Benign diffuse pleural thickening (BDPT) results from a fibrosing process of the visceral pleura with fusion to the parietal pleura over a wide area . The pathophysiological mechanism is thought to be an intense and continuous inflammatory insult that drives an excessive deposition and abnormal turnover of fibrinous matrix in the pleural space, which in turn becomes obliterated and fibrosed .
CT criteria fulfillment implies visualization of a continuous and smooth sheet of pleural thickening of >3mm extending for more than 8cm craniocaudally and 5cm laterally. BDPT usually extends along the posterior and lateral surfaces of the lower hemithorax, and sometimes is accompanied by parenchymal bands or foci of round atelectasis. Almost always there is blunting of the costophrenic angles and volume loss on the affected lung. Thickening >10mm, nodular thickening, and mediastinal pleural involvement are findings not usually associated with BDPT and should raise concern for malignancy (such as mesothelioma).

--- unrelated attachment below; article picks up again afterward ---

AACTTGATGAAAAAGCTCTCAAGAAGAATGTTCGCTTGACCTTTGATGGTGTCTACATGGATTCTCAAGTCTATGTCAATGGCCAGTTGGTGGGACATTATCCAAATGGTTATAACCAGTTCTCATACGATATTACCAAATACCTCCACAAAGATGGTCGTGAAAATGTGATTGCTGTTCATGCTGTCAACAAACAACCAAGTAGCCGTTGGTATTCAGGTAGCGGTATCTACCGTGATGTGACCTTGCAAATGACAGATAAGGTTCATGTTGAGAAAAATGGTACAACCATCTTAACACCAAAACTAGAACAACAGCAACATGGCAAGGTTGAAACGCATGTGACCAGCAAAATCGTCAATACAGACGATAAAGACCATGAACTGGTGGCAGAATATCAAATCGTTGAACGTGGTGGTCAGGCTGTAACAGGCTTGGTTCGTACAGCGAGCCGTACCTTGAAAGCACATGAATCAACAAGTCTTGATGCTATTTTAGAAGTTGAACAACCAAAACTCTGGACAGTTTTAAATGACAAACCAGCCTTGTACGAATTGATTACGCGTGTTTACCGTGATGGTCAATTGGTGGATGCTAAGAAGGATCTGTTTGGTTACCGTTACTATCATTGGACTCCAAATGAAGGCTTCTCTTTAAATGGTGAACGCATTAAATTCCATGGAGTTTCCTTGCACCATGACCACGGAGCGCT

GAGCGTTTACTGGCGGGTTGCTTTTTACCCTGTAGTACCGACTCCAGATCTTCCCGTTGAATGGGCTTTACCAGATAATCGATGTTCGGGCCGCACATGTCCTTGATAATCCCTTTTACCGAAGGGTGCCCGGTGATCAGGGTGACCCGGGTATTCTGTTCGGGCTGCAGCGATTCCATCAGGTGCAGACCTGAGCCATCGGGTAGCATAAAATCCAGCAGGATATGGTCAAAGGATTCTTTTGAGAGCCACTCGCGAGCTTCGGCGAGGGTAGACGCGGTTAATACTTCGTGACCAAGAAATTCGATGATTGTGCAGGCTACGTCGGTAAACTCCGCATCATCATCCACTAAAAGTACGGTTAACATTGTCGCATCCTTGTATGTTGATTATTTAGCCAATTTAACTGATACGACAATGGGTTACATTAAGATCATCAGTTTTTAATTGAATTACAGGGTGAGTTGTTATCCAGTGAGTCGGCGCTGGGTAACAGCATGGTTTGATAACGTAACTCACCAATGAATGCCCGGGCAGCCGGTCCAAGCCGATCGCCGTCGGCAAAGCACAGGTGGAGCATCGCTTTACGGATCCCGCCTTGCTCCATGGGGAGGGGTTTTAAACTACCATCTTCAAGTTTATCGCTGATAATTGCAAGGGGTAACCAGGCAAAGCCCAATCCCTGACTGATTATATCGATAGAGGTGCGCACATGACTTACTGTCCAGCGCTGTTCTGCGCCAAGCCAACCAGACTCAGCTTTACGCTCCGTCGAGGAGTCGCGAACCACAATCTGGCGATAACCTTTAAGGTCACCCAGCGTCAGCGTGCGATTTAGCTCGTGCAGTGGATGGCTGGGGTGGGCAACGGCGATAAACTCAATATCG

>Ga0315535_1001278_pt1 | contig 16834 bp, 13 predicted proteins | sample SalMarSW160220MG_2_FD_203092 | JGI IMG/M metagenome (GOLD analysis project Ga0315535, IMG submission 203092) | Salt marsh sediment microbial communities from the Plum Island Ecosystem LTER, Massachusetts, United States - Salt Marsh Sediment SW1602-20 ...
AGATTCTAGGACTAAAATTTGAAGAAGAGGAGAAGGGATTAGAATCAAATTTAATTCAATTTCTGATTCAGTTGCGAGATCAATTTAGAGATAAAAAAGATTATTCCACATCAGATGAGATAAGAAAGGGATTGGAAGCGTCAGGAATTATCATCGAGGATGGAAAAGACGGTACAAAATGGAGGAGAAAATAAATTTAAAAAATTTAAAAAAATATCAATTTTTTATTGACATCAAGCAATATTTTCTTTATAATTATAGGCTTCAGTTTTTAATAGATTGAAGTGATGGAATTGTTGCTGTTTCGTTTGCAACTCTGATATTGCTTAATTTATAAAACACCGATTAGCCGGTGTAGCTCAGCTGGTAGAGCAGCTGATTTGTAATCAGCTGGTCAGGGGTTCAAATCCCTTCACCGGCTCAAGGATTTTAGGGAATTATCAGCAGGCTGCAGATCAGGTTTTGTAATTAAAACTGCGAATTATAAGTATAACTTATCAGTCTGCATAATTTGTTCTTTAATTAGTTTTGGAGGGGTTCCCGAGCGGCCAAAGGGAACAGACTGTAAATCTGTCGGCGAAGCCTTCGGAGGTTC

Multiple etiologies of BDPT are recognized, such as infection (including tuberculosis), hemothorax, asbestos exposure, collagen vascular diseases (notably systemic lupus erythematosus and rheumatoid arthritis) and thoracic irradiation.
Since it can be a cause of significant restrictive lung disease, some authors recommend follow-up for BDPT patients with physical examination, chest imaging and pulmonary function tests to monitor and manage deteriorations of the lung function .